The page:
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Dcs networking

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  • 1. DCS NetworksPRESENTATION BY: ASHISHPATILPOWERPLANT,MONNET ISPAT & ENERGY LTDMANDIRHASAUD,RAIPUR.PROJECT OFFICETIME: 04:00 PM; DATE:DECEMBER15, 2012
  • 2. INDEXA) BASICS OF NETWORKING1 HOW NETWORKING STARTED2 WHAT IS NETWORKING3 TYPES OF NETWORK & DIFFERENT TOPOLOGIES4 WHAT IS OSI LAYER & ITS FUNCTION5 IP ADDRESSINGB) DCS NETWORKS1 ABB SYMPHONY HARMONY DCS NETWORK2 SIEMENS TELEPERM ME DCS NETWORK
  • 3. Basics of NetworkingNetworking began its infancy in the mid -1960’s.by the US Department of Defence (DoD).The original intention of networking was beingdeveloped to withstand a nuclear war.Telephone networks were to vulnerable and wouldterminate all conversations should a nuclear waroccur.
  • 4. ARPA (Advanced Research Projects Agency)was created in response with the launching of theSputnik in 1957.ARPA decided that a DoD network should be packet-switched networked consisting of a subnet andhost computers.Experimental network research was awarded toUCLA, UCSB, SRI and Univ. of Utha in 1969. Theseareas were because they all had a large numberof ARPA contracts.Basics of Networking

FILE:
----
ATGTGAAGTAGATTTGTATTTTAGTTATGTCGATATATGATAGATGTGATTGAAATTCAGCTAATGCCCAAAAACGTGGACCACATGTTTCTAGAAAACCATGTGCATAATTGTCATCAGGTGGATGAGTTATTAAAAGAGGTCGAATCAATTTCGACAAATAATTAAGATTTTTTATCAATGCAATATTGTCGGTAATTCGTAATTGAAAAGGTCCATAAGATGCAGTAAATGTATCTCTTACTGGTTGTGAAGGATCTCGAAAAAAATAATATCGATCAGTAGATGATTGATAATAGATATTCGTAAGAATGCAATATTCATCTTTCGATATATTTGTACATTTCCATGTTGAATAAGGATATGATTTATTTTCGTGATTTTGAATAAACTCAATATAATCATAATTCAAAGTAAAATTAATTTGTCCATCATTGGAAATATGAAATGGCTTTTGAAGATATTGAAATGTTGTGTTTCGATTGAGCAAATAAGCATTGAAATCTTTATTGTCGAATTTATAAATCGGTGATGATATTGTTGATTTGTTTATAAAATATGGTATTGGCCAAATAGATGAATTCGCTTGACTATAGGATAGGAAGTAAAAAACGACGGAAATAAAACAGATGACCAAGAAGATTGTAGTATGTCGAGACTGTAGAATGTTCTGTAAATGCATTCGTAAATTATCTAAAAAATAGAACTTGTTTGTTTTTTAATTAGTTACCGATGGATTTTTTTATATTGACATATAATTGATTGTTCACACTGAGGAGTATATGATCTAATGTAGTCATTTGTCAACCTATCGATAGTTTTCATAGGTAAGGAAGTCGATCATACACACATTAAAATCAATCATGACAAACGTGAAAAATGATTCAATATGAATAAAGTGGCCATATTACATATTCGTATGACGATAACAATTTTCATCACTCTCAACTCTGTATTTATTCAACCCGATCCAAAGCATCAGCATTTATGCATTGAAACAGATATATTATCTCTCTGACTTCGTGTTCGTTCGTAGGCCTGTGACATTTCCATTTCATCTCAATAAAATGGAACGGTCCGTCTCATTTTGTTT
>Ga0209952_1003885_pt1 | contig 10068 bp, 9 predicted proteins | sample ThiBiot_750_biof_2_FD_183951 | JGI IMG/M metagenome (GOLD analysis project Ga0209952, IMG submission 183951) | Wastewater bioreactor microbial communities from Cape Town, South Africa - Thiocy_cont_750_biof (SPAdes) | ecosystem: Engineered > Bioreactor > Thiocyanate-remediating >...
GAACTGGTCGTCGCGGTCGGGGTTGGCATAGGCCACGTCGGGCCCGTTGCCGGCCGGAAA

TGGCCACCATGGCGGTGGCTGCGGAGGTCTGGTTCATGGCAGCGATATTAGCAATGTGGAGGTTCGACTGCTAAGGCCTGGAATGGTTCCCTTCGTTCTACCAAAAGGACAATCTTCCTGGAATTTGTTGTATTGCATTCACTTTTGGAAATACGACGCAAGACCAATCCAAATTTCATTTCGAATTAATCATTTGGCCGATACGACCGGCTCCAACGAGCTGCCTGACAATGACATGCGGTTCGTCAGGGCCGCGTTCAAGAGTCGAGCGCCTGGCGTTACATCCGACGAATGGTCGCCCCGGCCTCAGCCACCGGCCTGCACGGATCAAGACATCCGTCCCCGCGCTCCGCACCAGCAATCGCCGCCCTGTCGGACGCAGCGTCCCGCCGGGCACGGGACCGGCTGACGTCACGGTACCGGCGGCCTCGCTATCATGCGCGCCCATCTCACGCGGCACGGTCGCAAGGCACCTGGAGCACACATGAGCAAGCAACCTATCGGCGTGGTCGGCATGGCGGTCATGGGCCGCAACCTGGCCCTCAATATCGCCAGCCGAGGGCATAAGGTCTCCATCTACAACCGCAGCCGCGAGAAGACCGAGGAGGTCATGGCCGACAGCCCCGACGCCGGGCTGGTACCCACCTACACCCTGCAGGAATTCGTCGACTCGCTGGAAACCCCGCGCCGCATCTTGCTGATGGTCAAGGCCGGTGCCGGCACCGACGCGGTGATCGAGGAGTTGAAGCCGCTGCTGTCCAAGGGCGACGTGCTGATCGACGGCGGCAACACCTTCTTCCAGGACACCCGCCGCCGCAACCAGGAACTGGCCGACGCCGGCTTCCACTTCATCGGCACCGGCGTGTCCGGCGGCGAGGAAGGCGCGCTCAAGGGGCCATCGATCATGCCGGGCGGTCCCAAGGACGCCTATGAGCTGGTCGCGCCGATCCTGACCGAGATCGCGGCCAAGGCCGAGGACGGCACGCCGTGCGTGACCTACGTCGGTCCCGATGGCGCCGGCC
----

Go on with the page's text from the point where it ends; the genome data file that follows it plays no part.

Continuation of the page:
• 5. These 4 universities also had different and completelyincompatible host computers.ARPANET protocols were not suitable for running overmultiple networks, so TCP/IP model and protocolswere invented in 1974.ARPA awarded several other contracts and specificallyUniv.. of California at Berkeley to integrate theprotocols with the Berkeley UNIX.Basics of Networking
  • 6. Berkeley developed a convenient program interfaceto the network and wrote many applications, utility,and management programs to make networking easier.In it early infancy, the OSI protocols were crushed andthe TCP/IP protocols were already in widespread use.The OSI Model had seven layers because at the time,IBM had a propriety seven -layer protocol calledSNA (Systems Network Architecture).Basics of Networking
  • 7. At the time, IBM dominated the computer companiesand every was scared to death that IBM would useits clout to force everyone to use SNA.The OSI was to be produced like an IBM-referencemodel.The OSI model became the world standard and wasnot controlled by one company, but by a neutralorganization, ISO (International Standards Association).Basics of Networking